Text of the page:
Lee (Timothee Chalamet) and Maren (Taylor Russell) stand in a wide green field under a wide, pale blue sky filled with fluffy white clouds in Bones and All

Photo: Yannis Drakoulidis/Metro-Goldwyn-Mayer Pictures

Like Call me by your name, Bones and all is a sensuous film, especially visually – Guadagnino revels in the kind of big country vistas that made Andrea Arnold’s similar summer vacation theme American honey so memorable, and he lights his wires warmly by day and with lurking fervor by night. But it’s more notable for the way he and Kajganich navigate the push and pull between the story’s romantic elements and horror themes. There’s a big metaphor at play here about how parents, families and friends enable deviant behavior until it feels normal, and how being sheltered from the world can make it difficult to enter it properly. And it plays in radically different ways at the same time: both through the lens of two young children on a romantic road trip, and as two growing monsters who seduce and kill other people for food.

There is an equally complex sense of attraction and repulsion at play in Maren and Lee’s relationship. They are very different people who rarely seem suited to each other – but they also share that central unshakable similarity, and the fact that neither of them knows another eater their age draws them together, even when they annoy each other with their conflicting goals and beliefs. The filmmakers continue to hum the questions with a live-wire intensity throughout the film – should these kids stick together or go their separate ways? Do they help each other as much as they hurt each other? That’s a lot of complications for a young-love movie, and Guadagnino makes the boundaries of their relationship much more tense than any question of who might be chasing them or who they might be chasing.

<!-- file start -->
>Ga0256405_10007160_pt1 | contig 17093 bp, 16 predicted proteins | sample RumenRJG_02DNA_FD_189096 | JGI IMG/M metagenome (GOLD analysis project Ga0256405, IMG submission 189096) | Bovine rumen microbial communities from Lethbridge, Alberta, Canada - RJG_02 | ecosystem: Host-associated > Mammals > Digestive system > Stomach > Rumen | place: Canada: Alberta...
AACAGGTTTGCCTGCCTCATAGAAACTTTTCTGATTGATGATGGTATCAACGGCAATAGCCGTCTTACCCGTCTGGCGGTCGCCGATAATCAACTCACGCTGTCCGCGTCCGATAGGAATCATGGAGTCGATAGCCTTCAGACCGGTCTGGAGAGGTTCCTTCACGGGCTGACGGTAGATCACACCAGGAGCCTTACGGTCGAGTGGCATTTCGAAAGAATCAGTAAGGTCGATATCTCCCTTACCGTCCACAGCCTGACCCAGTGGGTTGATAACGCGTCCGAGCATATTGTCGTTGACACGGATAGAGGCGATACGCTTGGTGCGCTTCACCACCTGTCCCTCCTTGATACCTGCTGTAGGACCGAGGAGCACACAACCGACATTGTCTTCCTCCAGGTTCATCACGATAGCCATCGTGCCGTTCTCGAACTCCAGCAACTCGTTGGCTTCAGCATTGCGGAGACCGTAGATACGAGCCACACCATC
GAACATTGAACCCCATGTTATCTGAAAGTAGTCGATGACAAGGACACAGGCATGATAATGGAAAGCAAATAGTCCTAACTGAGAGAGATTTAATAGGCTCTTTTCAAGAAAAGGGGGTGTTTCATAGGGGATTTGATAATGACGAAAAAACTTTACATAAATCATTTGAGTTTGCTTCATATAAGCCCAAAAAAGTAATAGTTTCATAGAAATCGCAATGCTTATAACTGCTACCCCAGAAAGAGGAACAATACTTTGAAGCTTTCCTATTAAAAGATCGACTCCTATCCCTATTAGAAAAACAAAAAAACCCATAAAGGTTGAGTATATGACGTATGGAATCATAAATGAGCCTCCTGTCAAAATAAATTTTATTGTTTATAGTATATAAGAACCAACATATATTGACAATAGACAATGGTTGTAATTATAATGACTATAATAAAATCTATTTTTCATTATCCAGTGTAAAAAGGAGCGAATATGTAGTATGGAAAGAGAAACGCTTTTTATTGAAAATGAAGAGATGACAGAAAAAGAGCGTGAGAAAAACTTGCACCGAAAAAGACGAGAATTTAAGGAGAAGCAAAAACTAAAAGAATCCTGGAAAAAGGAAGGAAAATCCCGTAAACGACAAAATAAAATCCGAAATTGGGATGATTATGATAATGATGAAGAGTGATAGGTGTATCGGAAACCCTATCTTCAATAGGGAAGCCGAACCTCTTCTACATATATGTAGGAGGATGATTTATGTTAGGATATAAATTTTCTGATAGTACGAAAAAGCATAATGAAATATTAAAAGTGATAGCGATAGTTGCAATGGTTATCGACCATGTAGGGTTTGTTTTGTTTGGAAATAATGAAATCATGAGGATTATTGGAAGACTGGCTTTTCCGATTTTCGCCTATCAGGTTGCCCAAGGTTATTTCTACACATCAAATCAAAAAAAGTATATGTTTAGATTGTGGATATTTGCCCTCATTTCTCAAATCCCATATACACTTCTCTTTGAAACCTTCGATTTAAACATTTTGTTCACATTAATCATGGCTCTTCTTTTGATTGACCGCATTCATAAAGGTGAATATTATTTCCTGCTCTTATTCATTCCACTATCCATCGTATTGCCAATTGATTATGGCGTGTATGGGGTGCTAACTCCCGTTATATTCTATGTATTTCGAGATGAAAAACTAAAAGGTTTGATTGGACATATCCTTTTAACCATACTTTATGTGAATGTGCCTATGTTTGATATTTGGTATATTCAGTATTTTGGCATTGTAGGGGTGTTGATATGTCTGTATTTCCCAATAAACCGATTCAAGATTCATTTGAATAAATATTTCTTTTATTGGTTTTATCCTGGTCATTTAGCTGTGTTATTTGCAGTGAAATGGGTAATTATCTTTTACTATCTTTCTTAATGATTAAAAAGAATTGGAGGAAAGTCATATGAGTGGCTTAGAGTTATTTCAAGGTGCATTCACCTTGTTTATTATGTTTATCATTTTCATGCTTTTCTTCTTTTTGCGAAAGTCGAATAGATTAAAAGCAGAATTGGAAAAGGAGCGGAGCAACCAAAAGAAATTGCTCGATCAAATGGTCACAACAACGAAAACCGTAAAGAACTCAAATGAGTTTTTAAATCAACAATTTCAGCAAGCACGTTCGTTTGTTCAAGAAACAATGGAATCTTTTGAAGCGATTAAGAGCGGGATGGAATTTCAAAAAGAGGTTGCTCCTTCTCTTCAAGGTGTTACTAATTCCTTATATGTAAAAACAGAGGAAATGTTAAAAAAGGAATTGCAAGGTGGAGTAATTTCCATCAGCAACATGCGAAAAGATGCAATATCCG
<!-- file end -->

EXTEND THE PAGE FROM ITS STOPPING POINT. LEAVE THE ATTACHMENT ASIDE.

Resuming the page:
Bones and all will be a tough sell for many audiences, given the strange way it spans genres and tones. There is almost an element of camp in the way Guadagnino contrasts the appealing image of Lee and Maren silently holding each other in a private moment with the repulsive image of them slathered with dark, congealed arterial blood and pulling flies as they flee from their corpses. latest victim. But the craftsmanship throughout the film is impressive and convincing. The cast and performances are shockingly great, especially when an almost unrecognizable Michael Stuhlbarg and director David Gordon Green drop by for a great single-sequence cameo. And the whole enterprise is deliciously weird, the kind of movie that makes people walk away thinking “I’ve never seen anything like this to Before.” This movie draws on some old, old tropes and familiar ideas. But it does so in a way that makes them feel as new, fresh, and exciting as young love itself.

Bones and all is in the cinema now.